Welcome to our Profile Section! Here you can learn all about your favorite personalities, scholars, authors, poets, artists and more. We feature backgrounds and their work. If there is an author or artist that you would like to see profiled, please e-mail us and let us know. Though we can’t guarantee a profile for every recommendation, your input helps tremendously!
Noo Saro-Wiwa is a travel writer and daughter of the late Nigerian writer and political activist, Ken Saro-Wiwa. Noo attended King’s College London and Columbia University, New York, and has written for travel publications like Lonely Planet. Her first book, Looking for Transwonderland – which chronicles her travel in Nigeria after a life spent outside its shores – was published by Granta earlier this year and has amassed brilliant reviews. Demonstrating the humour and ease of expression that set her work apart, Noo tells us about spying on fellow bus passengers’ text messages, her fascination with the social etiquette of ancient hominids, and about Transwonderland being chosen as Book of The Week by BBC Radio 4.
Helon Habila is the author of ‘Oil on Water’, ‘Measuring Time’, and ‘Waiting for an Angel’. His books have won him both The Common Wealth Writers’ Prize and the Caine Prize for African Writing. A professor at George Mason University’s Graduate Creative Writing Programme, Habila talks, here, about being wary of strangers bearing anecdotes, bad poetry, and the return of Lomba and of Christ…
Lauri Kubuitsile is a full time, award-winning writer living in Botswana. She writes for children, teens and adults and has numerous published books. She’s twice won the Golden Baobab Award for stories for children and was shortlisted in 2011 for The Caine Prize. Most recently, her YA novel, Signed, Hopelessly in Love (Tafelberg 2011) was shortlisted for the MER Prize for Best Youth Novel.
Chinelo Okparanta was born in Port Harcourt, Nigeria. She holds an MFA in Fiction from Iowa Writers’ Workshop. Her short story, “America”, is featured in this quarter’s edition of Granta Magazine – Exit Strategies. She tells us, here, about her aversion to public speaking, the possible buttock-enhancing effects of a writing career, and her unwillingness to be influenced by Chimamanda Adichie.
Alisa Ahlam is a Somali author and journalist who writes under a pen name. The Arab Season, her debut novel, reflects the plight of the daughters of muslim immigrants who are charged with the responsibility of upholding family honour while being raised in the more permissive environment of the UK, and all the things that can go wrong by being neither here nor there. As a journalist Alisa has written for the Guardian newspaper and Al Jazeera, she has also worked as a fashion and lifestyle magazine editor in London. Here she gives her opinion on Ayaan Hirsi, the wisdom of taking Hemingway to dinner, and on her book being dubbed “Muslim style Sex and the City”.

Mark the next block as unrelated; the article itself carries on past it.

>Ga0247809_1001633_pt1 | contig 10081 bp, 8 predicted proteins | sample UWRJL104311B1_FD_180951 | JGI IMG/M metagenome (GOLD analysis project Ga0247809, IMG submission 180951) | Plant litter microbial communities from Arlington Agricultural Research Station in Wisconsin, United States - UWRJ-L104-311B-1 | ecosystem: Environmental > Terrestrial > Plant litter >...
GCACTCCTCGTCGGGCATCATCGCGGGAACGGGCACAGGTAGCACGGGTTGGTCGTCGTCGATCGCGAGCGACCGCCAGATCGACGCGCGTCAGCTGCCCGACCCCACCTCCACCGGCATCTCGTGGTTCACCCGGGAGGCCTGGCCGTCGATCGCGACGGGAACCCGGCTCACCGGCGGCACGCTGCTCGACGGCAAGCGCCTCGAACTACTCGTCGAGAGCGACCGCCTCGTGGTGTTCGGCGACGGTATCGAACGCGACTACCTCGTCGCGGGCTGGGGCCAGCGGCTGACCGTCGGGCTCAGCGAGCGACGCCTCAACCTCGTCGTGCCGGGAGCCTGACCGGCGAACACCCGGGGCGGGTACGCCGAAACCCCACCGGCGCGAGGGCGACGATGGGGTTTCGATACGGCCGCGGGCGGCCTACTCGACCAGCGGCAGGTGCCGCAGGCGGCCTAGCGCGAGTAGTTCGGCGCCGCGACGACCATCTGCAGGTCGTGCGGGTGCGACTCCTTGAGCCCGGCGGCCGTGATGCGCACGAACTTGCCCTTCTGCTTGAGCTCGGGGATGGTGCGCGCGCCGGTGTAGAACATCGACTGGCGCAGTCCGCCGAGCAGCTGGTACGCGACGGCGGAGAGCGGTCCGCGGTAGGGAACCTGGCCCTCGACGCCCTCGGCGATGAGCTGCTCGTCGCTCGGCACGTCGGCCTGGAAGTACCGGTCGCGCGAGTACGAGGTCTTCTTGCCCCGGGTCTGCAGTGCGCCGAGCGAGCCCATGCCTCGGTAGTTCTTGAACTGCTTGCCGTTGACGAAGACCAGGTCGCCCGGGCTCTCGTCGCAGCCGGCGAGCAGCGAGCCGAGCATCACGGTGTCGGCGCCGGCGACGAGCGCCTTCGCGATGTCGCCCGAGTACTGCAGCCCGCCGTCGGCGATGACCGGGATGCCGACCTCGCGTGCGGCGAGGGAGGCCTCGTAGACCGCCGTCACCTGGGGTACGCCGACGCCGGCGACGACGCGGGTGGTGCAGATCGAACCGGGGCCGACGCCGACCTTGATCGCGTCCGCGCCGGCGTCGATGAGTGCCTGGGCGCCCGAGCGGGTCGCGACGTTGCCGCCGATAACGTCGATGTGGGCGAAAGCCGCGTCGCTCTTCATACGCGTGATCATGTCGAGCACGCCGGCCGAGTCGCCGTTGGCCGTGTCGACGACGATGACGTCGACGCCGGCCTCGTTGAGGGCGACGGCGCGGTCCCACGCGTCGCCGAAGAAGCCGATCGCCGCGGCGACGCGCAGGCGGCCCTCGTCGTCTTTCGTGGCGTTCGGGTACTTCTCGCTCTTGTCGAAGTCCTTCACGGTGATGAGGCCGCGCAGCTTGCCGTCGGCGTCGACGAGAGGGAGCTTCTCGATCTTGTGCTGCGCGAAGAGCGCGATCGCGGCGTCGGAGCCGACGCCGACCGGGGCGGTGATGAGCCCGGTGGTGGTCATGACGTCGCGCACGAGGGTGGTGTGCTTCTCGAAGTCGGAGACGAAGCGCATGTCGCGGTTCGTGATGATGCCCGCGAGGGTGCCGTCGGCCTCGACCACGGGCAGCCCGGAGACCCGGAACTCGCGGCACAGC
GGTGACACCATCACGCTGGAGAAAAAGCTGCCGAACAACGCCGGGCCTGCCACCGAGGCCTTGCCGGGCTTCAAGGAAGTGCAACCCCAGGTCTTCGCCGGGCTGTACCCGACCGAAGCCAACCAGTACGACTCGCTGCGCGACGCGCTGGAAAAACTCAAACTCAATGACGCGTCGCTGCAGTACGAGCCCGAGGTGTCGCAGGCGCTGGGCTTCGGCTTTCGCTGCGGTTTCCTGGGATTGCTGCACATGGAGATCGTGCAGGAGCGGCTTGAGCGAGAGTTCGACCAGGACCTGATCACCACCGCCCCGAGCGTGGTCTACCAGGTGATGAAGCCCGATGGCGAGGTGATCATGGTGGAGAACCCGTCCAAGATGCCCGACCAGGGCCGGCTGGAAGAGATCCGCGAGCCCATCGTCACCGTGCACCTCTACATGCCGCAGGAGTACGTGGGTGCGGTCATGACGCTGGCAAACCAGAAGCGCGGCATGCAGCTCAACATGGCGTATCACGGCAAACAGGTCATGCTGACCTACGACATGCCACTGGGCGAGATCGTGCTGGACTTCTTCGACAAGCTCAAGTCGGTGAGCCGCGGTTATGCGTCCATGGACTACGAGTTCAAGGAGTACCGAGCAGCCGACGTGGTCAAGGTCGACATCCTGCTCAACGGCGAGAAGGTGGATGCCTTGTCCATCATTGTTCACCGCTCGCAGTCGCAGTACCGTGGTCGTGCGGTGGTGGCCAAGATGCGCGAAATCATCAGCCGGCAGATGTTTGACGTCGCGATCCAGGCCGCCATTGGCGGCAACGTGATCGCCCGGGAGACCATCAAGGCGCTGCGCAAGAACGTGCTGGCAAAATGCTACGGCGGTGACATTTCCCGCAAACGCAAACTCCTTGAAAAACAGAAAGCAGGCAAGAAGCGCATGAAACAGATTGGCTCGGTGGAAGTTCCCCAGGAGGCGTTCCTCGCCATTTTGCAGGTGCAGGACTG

Nigeria’s Rotimi Babatunde has won the 2012 Caine Prize for African Writing, described as Africa’s leading literary award, for his short story entitled ‘Bombay’s Republic’. Rotimi Babatunde’s fiction and poems have been published in Africa, Europe and America in journals which include Die Aussenseite des Elementes and Fiction on the Web and in anthologies including Little Drops and A Volcano of Voices. He is a winner of the Meridian Tragic Love Story Competition organised by the BBC World Service and his plays have been staged and presented by institutions which include the Halcyon Theatre, Chicago and the Institute for Contemporary Arts. He is currently taking part in a collaboratively produced piece at the Royal Court and the Young Vic as part of World Stages for a World City. Rotimi lives in Ibadan, Nigeria.
David Dedi is an Afro Canadian / South Sudanese poet and writer. He graduated with a BA in Anthropology and History from the University of British Columbia, Vancouver, Canada. And has since published various works including Borrowing Fire: An anthology of poetry and short stories. He continues to wow many with his delightful poetry and writing.
Novelist, poet, and literary scholar, Mukoma Wa Ngugi is the author of Nairobi Heat (Penguin, SA 2009, Melville House Publishing, 2011), an anthology of poetry titled Hurling Words at Consciousness(AWP, 2006) and is a political columnist for the BBC Focus on Africa Magazine. He was shortlisted for the Caine Prize for African Writing in 2009. In 2010, he was shortlisted for the Penguin Prize for African Writing for his novel manuscript, The First and Second Books of Transition.
Lee Mwiti is a journalist from East Africa.
Binyavanga Wainaina is the founding editor of the literary magazine Kwani? and won the Caine Prize for African Writing in 2002. He has written for the New York Times, the Guardian and National Geographic. He is the director of the Chinua Achebe Center for African Writers and Artists at Bard College.
NoViolet Bulawayo (pen name of Elizabeth Tshele) is a Zimbabwean author, and Stegner Fellow at Stanford University (2012–2014). She completed her college education in the US, earning bachelor’s and master’s degrees in English from Texas A&M University Commerce and Southern Methodist University respectively. In 2010, she completed a Master of Fine Arts in Creative Writing at Cornell University, where her work was recognized with a Truman Capote Fellowship. Bulawayo won the 2011 Caine Prize for African Writing for her short story “Hitting Budapest” about a gang of street children in a Zimbabwean shantytown.
Chimamanda Ngozi Adichie was born in Nigeria in 1977. She is the author of the novels Purple Hibiscus(2003) and Half of a Yellow Sun (2006), and of the short story collection The Thing around Your Neck (2009). She has received numerous awards and distinctions, including the Orange Broadband Prize for Fiction (2007) and a MacArthur Foundation Fellowship (2008).